Except for this. The book is divided into four parts. The first and third subsections start with Nao, the second and fourth with Ruth. The fourth subsection (as with others) is numbered and STOP READING WHEN YOU GET TO 2. Go directly to the epilogue, do no pass go, do not collect $200.
This will not ruin the experience and warmth and lovely moments of the book, since it happens in the last 4-5 pages. I’ll not be too specific here in case you want to read it and ruin the ending of the book for yourself. Ruth introduces a Deus ex Machina that is absolutely unnecessary by trying to come up with a rationale for what caused her to lose track of the end of Nao’s diary at an earlier point. It’s totally unnecessary and was, for me, the last straw (maybe because there weren’t too many pages left) in feeling bombarded by (real life) Ruth’s expansive knowledge about everything. Maybe Ruth in real life is super nice and I would want to be friends with her. She is exceedingly smart or dedicated to the process of writing, and likely both, because this book touches on Zen Buddhism, Western Philosophy, Japanese and French languages, Japanese, American, and Canadian cultures and ways of life, WWII history, the Fukushima disaster, global ecology issues, and living a low-impact, non-consumerist lifestyle. It’s expansive, and perhaps too much so, because of the unsatisfactory way Ruth’s story concluded. In fact, there are six (6!) short appendices to the book and three (3!) related to the Deus ex Machina.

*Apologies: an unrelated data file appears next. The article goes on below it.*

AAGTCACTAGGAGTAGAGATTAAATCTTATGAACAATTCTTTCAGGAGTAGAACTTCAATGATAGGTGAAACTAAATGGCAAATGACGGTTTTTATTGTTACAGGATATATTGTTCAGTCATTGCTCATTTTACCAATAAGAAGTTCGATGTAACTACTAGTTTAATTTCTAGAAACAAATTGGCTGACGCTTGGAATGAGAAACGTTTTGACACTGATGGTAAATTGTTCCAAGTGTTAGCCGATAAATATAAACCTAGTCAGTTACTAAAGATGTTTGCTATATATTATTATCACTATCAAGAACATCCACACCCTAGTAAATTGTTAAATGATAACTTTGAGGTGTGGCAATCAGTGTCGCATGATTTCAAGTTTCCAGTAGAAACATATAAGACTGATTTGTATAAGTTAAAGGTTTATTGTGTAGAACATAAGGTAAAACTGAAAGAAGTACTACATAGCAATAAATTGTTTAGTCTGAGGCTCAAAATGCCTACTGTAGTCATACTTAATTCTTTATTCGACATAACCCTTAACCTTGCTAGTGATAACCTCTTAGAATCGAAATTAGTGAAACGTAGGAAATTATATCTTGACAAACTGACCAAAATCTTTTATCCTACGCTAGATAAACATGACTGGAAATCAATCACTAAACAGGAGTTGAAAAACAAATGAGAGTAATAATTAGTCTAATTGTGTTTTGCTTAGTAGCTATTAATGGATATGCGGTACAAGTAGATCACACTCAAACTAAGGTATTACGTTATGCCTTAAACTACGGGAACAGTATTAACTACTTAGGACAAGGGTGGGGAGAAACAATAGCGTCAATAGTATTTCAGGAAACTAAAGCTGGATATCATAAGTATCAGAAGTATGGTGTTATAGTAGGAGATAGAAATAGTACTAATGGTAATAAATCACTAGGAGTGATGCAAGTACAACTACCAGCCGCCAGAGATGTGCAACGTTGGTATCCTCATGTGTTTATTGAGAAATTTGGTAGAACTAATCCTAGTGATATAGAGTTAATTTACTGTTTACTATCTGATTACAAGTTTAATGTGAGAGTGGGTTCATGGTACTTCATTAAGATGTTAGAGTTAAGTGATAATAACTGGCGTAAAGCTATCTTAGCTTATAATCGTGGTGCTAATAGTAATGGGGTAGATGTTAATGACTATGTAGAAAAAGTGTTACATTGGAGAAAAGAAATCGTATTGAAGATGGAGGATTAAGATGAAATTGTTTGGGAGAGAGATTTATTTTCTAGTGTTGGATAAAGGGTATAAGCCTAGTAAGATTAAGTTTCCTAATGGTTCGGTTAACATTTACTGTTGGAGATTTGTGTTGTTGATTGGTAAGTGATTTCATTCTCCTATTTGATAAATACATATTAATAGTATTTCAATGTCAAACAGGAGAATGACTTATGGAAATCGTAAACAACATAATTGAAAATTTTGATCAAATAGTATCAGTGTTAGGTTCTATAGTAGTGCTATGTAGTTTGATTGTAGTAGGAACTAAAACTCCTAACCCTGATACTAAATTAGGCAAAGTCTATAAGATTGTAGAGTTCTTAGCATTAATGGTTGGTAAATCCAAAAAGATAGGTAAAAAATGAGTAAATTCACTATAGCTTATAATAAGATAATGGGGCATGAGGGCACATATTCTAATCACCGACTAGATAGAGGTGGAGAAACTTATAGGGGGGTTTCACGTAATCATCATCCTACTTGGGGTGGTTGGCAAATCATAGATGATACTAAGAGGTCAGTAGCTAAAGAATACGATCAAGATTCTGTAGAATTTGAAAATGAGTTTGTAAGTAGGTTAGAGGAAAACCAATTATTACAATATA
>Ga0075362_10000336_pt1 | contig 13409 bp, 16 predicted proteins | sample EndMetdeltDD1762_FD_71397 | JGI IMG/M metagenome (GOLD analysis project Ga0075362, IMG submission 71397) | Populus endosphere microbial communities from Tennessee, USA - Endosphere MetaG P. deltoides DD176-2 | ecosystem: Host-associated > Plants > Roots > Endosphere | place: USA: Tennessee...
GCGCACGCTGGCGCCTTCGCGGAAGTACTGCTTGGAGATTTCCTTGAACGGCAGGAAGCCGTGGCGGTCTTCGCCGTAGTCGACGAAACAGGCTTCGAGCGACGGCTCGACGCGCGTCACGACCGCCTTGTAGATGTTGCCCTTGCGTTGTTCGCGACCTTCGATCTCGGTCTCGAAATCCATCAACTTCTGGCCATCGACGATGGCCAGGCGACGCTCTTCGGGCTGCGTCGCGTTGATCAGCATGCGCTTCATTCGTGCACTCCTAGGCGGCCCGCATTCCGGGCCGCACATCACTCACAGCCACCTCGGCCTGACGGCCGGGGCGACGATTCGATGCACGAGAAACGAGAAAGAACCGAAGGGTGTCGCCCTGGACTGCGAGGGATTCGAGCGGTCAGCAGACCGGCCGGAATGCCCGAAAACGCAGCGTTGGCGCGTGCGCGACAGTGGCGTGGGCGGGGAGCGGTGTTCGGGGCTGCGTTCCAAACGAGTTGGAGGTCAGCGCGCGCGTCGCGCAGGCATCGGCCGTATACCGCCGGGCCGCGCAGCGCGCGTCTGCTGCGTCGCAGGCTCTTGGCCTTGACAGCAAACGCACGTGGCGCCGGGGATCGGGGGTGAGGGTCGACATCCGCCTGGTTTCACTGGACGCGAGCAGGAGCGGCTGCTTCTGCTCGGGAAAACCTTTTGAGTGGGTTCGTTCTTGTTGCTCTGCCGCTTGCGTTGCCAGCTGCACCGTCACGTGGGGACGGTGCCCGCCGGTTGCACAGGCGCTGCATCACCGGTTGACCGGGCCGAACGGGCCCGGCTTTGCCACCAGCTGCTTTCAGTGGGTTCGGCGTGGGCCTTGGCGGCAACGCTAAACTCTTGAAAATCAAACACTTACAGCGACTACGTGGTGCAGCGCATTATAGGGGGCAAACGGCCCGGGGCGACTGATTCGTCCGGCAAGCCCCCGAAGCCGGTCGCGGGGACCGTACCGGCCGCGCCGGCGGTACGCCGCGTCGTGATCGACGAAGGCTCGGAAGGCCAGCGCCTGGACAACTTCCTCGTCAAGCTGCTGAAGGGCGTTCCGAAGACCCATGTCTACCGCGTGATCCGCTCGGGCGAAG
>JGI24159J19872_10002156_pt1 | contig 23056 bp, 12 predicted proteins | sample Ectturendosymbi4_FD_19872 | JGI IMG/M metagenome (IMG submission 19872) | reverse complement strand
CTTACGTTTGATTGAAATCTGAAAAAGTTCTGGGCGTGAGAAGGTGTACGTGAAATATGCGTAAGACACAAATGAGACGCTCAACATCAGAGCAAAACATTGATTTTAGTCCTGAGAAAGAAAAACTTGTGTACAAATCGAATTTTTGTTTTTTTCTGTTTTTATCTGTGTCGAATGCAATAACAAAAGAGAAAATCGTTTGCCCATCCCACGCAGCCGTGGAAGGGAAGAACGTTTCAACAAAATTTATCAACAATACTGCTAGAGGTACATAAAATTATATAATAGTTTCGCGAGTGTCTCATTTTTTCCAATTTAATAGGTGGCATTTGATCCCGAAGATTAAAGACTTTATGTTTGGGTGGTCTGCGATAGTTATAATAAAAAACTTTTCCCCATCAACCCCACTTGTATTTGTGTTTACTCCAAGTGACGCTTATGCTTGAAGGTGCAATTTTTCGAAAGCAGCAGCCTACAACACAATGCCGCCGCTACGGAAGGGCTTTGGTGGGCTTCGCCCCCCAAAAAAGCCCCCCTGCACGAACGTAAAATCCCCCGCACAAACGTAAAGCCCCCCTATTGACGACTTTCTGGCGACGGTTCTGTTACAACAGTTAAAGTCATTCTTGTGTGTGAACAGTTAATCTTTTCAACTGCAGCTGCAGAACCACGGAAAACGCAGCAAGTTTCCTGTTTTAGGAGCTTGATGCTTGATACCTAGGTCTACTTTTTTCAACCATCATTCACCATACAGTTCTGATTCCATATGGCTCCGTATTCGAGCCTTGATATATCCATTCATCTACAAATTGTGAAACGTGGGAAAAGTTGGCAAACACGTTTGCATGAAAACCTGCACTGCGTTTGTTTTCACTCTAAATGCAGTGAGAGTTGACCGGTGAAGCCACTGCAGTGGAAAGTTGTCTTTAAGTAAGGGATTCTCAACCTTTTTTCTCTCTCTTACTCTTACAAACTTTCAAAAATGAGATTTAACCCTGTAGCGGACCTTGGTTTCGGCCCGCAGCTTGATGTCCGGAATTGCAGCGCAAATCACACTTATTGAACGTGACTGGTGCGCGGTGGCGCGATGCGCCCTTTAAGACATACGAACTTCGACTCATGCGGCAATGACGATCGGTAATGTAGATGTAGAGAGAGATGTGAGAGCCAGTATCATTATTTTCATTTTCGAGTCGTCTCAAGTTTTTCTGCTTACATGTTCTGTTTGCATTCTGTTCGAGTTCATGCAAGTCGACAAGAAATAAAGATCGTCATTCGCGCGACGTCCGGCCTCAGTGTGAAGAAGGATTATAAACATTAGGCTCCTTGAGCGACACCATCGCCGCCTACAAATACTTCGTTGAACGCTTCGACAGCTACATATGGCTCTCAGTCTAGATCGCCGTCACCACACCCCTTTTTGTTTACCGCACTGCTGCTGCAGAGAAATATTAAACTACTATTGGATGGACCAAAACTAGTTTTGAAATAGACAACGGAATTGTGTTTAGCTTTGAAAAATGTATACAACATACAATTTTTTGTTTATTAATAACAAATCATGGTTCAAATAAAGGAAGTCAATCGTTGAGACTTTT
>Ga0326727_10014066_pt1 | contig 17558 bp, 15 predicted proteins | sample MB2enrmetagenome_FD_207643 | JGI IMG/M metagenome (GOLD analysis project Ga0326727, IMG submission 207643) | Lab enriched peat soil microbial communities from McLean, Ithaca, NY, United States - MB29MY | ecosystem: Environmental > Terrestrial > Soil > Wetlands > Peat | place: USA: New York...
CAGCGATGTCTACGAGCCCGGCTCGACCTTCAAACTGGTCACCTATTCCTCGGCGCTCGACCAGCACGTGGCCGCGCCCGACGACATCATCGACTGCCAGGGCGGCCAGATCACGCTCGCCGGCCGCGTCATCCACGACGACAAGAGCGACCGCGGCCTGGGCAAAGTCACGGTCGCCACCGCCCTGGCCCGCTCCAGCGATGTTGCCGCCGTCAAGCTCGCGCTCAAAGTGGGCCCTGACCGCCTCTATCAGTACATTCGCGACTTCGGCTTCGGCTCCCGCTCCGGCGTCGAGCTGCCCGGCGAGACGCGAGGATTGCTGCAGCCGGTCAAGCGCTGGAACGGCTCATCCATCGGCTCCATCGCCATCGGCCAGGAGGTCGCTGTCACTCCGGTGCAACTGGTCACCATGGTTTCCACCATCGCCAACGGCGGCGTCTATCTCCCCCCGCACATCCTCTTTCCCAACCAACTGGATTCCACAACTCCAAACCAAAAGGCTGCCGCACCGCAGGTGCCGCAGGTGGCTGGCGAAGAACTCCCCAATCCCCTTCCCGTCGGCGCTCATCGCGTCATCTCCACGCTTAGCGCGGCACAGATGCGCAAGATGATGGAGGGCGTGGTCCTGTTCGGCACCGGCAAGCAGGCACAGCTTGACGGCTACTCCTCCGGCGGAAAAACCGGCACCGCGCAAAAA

But Nao’s story is absolutely wonderful, full of warmth and vitality. The character that real life Ruth created in Nao and her family is engaging and will just flat-out delight you. Her story doesn’t need a gimmick to come to its conclusion, because she will live for a long time in your heart.
THAT all BEING SAID if you don’t mind a possible spoiler regarding that Deus ex Machina, read on:
The Deus ex Machina is QUANTUM PHYSICS. This Hail Mary pass is thrown to introduce the possibility of being and not-being, the idea of something being in two states at the same time. It was proposed to explain why words could be in the diary and not in the diary, even though the diary was not capable of being changed once it came into Ruth’s possession. These dual states cannot be measured because the observation alters what is being observed. The idea has some genuinely interesting connections to Zen meditation but it just didn’t coalesce for me as a conclusion to Ruth’s side of the story.
HOWEVER! Although I think the concept is poorly applied in the book, considering it DID help me come to a happy place with How I Met Your Mother and maybe it will help you, too. Because this is Pajiba, and I know how much you care.
There is a state of being in which Ted and Robin are always together. There is also a state of not-being, in which they are NEVER together. You can’t observe this and it can’t be shown to you. Trying to show it to you (ahem, the finale) changes what actually happened. You simply acknowledge the possibility of the two states. You can believe more in the one you want, together or not together, but the possibility of one and the other do exist. Somewhere.
And somewhere, Nao and Jiko and Haruki #1 and Haruki #2 are just fictional characters. But maybe somewhere they are real, and I like to think that.